During surgeries, it was observed that well-demarcated areas of infarction/necrosis were present in many patients involving the areas supplied by sphenopalatine, greater palatine, ethmoid, and maxillary arteries corresponding to areas of necrosis/infarction of hard palate, nasal turbinate, or septal mucosa, particularly of bony septum which gets predisposed to saprophytic fungal infections. The similar observation is made by Ahmed et al. and Abou-Ismail et al. proposed multiple mechanisms for inflammatory thrombosis which are among the widely accepted pathophysiological mechanisms of COVID-19 in the occurrence of a generalized prothrombotic state. Underlying uncontrolled diabetes results in hyperactivation of the coagulation cascade in susceptible patients.
Several challenges were also identified in managing mucormycosis in our study including a delay in seeking health care, the lack of knowledge among physicians, and financial constraints. As a result of sudden spike in cases of mucormycosis, the availability of liposomal amphotericin was also constrained at many places.
Our study is not without limitations. Although ours was an epidemiological study, the true incidence or prevalence of mucormycosis in different risk groups could not be ascertained. Despite proposing predisposing factors, we were not able to assess the strength of association and no conclusive evidence about any etiological factor could be identified. The reported treatment outcome of mucormycosis from a heterogeneous population in our study could not be used to draw conclusions for individual clinical presentations and outcomes.
| Conclusions|| |
Based on the surgical findings of the surgeons, it is postulated that due to microthrombi in the maxillary artery system, it led to ischemia and gangrene of the rhino-orbital regions which further led to fungal population of the decaying tissue, thus starting the vicious circle of RCOM. This theory is in consonance with the pathophysiology of COVID-19 infection where thrombosis of small and medium-sized vessels is well documented. To reduce the mortality and morbidity due to mucormycosis, it is important to form a multidisciplinary medical team for early diagnosis and treatment of the patients suffering from mucormycosis. Spreading the awareness among the health-care workers and common people is recommended. Physicians have to be vigilant with the use of steroids; it should be done according to risk‒benefit ratio. Glycemic control is important along with early detection and prompt treatment of disease for favorable outcomes.
Financial support and sponsorship
Conflicts of interest
There are no conflicts of interest.
| References|| |
Mehta S, Pandey A. Rhino-orbital mucormycosis associated with COVID-19. Cureus 2020;12:e10726.
Sen M, Lahane S, Lahane TP, Parekh R, Honavar SG. Mucor in a viral land: A tale of two pathogens. Indian J Ophthalmol 2021;69:244-52.
] [Full text]
Sahu RK, Salem-Bekhit MM, Bhattacharjee B, Almoshari Y, Ikbal AM, Alshamrani M, et al.
Mucormycosis in Indian COVID-19 patients: Insight into its patho-genesis, clinical manifestation, and management strategies. Antibiotics (Basel) 2021;10:1079.
Alshahawey MG, El-Housseiny GS, Elsayed NS, Alshahrani MY, Wakeel LM, Aboshanab KM. New insights on mucormycosis and its association with the COVID-19 pandemic. Future Sci OA 2022;8:FSO772.
Yasmin F, Najeeb H, Naeem A, Dapke K, Phadke R, Asghar MS, et al.
COVID-19 associated mucormycosis: A systematic review from diagnostic challenges to management. Diseases 2021;9:65.
Kamleshun R, Renuka V, Nomesh K, Yogeshwaree R, Stephenie M, Petras L. Rising concerns of mucormycosis (Zygomycosis) among COVID-19 patients; an analysis and review based on case reports in literature. Acta Biomed 2021;92:e2021271.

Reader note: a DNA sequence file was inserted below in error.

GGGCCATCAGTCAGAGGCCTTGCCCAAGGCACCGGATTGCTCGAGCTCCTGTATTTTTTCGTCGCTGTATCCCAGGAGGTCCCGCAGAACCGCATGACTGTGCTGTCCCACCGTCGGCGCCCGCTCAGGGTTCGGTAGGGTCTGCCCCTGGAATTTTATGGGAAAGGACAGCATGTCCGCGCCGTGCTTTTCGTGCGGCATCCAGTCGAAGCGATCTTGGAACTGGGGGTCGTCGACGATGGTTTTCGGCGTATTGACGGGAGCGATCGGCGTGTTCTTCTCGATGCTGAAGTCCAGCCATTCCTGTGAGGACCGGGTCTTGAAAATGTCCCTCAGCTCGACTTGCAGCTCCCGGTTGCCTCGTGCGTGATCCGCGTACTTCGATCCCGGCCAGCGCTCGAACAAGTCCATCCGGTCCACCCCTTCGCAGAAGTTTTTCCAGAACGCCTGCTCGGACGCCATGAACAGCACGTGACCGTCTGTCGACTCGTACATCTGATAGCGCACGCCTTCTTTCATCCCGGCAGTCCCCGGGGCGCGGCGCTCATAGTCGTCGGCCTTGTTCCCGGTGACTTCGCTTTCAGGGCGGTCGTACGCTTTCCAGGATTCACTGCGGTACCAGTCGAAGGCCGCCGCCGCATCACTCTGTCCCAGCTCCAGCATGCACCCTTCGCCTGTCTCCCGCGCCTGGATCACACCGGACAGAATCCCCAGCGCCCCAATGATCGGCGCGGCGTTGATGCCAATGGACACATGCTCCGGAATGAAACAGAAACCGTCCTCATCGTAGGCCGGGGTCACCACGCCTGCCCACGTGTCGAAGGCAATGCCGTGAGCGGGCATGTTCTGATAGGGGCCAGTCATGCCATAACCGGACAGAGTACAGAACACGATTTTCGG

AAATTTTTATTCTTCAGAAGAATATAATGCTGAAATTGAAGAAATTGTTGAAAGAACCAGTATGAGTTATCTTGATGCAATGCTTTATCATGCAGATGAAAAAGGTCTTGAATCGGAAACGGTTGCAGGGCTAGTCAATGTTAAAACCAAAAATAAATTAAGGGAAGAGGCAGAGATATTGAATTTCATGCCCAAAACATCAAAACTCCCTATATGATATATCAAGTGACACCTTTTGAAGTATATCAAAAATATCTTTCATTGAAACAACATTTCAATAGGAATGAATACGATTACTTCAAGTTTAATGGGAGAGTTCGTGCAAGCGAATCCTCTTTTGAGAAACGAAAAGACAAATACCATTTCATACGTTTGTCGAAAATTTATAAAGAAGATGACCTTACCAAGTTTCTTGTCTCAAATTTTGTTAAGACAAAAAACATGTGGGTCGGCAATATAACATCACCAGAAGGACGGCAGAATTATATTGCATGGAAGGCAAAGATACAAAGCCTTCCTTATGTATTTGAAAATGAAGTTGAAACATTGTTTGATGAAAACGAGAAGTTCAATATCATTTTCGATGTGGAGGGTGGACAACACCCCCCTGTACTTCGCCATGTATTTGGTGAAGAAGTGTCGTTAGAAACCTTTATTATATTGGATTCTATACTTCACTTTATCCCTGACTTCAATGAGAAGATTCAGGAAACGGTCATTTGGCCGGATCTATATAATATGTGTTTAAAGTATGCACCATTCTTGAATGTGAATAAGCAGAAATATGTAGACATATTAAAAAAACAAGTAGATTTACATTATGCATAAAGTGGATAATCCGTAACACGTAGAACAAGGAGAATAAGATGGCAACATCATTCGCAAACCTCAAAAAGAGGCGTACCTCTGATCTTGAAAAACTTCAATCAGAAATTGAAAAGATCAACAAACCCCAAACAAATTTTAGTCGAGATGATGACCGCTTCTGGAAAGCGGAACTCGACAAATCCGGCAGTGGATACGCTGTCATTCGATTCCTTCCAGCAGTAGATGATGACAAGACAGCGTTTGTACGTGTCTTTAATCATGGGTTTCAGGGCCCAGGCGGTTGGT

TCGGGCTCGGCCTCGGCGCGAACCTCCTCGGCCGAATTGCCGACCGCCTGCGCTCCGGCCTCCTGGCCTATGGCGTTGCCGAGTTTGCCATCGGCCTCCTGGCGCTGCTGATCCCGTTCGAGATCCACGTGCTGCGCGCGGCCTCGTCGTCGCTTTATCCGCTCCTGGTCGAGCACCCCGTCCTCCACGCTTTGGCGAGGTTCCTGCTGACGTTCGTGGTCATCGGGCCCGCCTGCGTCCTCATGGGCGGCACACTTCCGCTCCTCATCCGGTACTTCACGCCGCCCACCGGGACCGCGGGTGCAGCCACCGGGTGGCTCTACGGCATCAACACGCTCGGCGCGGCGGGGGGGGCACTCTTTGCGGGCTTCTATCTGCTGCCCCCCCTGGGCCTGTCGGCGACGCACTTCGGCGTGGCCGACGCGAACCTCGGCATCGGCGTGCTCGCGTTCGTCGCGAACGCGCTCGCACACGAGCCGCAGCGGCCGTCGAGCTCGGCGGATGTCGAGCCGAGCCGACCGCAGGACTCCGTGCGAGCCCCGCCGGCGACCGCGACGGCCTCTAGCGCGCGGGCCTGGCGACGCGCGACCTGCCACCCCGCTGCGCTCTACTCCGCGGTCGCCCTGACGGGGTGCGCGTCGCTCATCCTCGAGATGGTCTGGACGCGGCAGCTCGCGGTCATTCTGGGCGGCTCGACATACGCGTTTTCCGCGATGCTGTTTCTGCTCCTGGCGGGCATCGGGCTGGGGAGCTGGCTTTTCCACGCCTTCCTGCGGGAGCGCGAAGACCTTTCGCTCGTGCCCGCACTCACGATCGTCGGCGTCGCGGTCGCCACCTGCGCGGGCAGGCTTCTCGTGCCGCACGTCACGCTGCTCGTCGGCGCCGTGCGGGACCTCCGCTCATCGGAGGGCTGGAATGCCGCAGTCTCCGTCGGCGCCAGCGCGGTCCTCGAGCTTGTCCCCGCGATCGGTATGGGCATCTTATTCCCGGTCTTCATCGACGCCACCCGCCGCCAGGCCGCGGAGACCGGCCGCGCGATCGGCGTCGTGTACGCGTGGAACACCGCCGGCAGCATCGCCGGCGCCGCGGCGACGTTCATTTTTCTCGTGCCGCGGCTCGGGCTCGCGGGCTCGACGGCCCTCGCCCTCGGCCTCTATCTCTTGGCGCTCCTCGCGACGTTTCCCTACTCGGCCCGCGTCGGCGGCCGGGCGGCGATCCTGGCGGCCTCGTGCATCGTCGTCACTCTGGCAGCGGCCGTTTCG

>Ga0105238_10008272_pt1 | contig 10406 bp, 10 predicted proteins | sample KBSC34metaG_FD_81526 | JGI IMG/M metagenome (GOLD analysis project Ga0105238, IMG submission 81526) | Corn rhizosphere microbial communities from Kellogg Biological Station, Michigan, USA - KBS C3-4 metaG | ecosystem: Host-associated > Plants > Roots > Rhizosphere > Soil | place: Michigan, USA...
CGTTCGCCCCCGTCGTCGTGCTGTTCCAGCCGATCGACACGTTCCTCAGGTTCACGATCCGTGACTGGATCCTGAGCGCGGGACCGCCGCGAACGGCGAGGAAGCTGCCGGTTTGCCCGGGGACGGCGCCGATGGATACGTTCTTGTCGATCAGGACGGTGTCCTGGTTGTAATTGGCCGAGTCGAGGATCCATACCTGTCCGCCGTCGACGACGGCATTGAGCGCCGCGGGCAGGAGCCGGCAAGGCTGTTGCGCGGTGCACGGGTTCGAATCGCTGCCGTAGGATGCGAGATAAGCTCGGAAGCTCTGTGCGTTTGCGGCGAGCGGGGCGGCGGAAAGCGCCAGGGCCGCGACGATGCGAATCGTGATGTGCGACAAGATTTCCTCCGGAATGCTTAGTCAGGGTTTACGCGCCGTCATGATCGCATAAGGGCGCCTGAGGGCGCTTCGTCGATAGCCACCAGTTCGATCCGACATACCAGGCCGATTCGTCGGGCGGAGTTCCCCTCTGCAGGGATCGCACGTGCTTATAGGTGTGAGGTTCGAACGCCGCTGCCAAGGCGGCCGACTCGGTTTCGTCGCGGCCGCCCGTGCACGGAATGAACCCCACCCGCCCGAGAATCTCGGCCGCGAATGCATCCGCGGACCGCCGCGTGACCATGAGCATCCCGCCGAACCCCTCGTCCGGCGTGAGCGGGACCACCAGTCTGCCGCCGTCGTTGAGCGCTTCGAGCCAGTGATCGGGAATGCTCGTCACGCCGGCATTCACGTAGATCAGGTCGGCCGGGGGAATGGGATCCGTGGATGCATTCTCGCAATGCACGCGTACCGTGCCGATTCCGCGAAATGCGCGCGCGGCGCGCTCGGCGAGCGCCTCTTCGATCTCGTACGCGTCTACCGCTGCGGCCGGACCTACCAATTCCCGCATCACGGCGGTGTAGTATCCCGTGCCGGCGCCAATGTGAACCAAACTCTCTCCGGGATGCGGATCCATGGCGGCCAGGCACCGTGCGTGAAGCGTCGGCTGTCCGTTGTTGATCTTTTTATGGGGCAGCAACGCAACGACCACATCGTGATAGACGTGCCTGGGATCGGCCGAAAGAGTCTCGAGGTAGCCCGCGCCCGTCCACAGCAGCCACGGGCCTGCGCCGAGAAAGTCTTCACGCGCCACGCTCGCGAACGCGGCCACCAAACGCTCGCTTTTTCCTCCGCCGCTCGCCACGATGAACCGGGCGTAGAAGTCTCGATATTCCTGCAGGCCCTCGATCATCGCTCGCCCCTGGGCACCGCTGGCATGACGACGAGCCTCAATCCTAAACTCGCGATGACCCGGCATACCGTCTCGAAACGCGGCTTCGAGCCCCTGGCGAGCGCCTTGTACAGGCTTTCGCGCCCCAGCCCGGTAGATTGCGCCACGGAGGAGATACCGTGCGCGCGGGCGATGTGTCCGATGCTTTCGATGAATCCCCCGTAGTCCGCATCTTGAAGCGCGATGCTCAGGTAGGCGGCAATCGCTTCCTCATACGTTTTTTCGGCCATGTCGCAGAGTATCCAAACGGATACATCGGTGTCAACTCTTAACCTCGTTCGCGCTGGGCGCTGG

Mahalaxmi I, Jayaramayya K, Venkatesan D, Subramaniam MD, Renu K, Vijayakumar P, et al.
Mucormycosis: An opportunistic pathogen during COVID-19. Environ Res 2021;201:111643.
Al-Tawfiq JA, Alhumaid S, Alshukairi AN, Temsah MH, Barry M, Al Mutair A, et al.
COVID-19 and mucormycosis superinfection: The perfect storm. Infection 2021;49:833-53.
Muthu V, Rudramurthy SM, Chakrabarti A, Agarwal R. Epidemiology and pathophysiology of COVID-19-associated mucormycosis: India versus the rest of the world. Mycopathologia 2021;186:739-54.
Sen M, Honavar SG, Bansal R, Sengupta S, Rao R, Kim U, et al.
Epidemiology, clinical profile, management, and outcome of COVID-19-associated rhino-orbital-cerebral mucormycosis in 2826 patients in India – Collaborative OPAI-IJO study on mucormycosis in COVID-19 (COSMIC), Report 1. Indian J Ophthalmol 2021;69:1670-92.
] [Full text]
Honavar SG. Code mucor: Guidelines for the diagnosis, staging and management of rhino-orbito-cerebral mucormycosis in the setting of COVID-19. Indian J Ophthalmol 2021;69:1361-5. [Full text]
Bala K, Chander J, Handa U, Punia RS, Attri AK. A prospective study of mucormycosis in north India: Experience from a tertiary care hospital. Med Mycol 2015;53:248-57.
Ibrahim AS, Spellberg B, Walsh TJ, Kontoyiannis DP. Pathogenesis of mucormycosis. Clin Infect Dis 2012;54 Suppl 1:S16-22.
John TM, Jacob CN, Kontoyiannis DP. When uncontrolled diabetes mellitus and severe COVID-19 converge: The perfect storm for mucormycosis. J Fungi 2021;7:298.
Singh AK, Singh R, Joshi SR, Misra A. Mucormycosis in COVID-19: A systematic review of cases reported worldwide and in India. Diabetes Metab Syndr 2021;15:102146.
Hussain S, Baxi H, Riad A, Klugarová J, Pokorná A, Slezáková S, et al.
COVID-19-associated mucormycosis (CAM): An updated evidence mapping. Int J Environ Res Public Health 2021;18:10340.
Patel A, Agarwal R, Rudramurthy SM, Shevkani M, Xess I, Sharma R, et al.
Multicenter epidemiologic study of coronavirus disease-associated mucormycosis, India. Emerg Infect Dis 2021;27:2349-59.
Prakash H, Skiada A, Paul RA, Chakrabarti A, Rudramurthy SM. Connecting the dots: Interplay of pathogenic mechanisms between COVID-19 disease and mucormycosis. J Fungi (Basel) 2021;7:616.
Ahmed O, Aladham Y, Mahmood S, Abdelnaby MM. Complicated sinusitis with sphenopalatine artery thrombosis in a COVID-19 patient: A case report. J Surg Case Rep 2021;2021:rjab010.
Abou-Ismail MY, Diamond A, Kapoor S, Arafah Y, Nayak L. The hypercoagulable state in COVID-19: Incidence, pathophysiology, and management. Thromb Res 2020;194:101-15.
[Figure 1], [Figure 2]
[Table 1], [Table 2]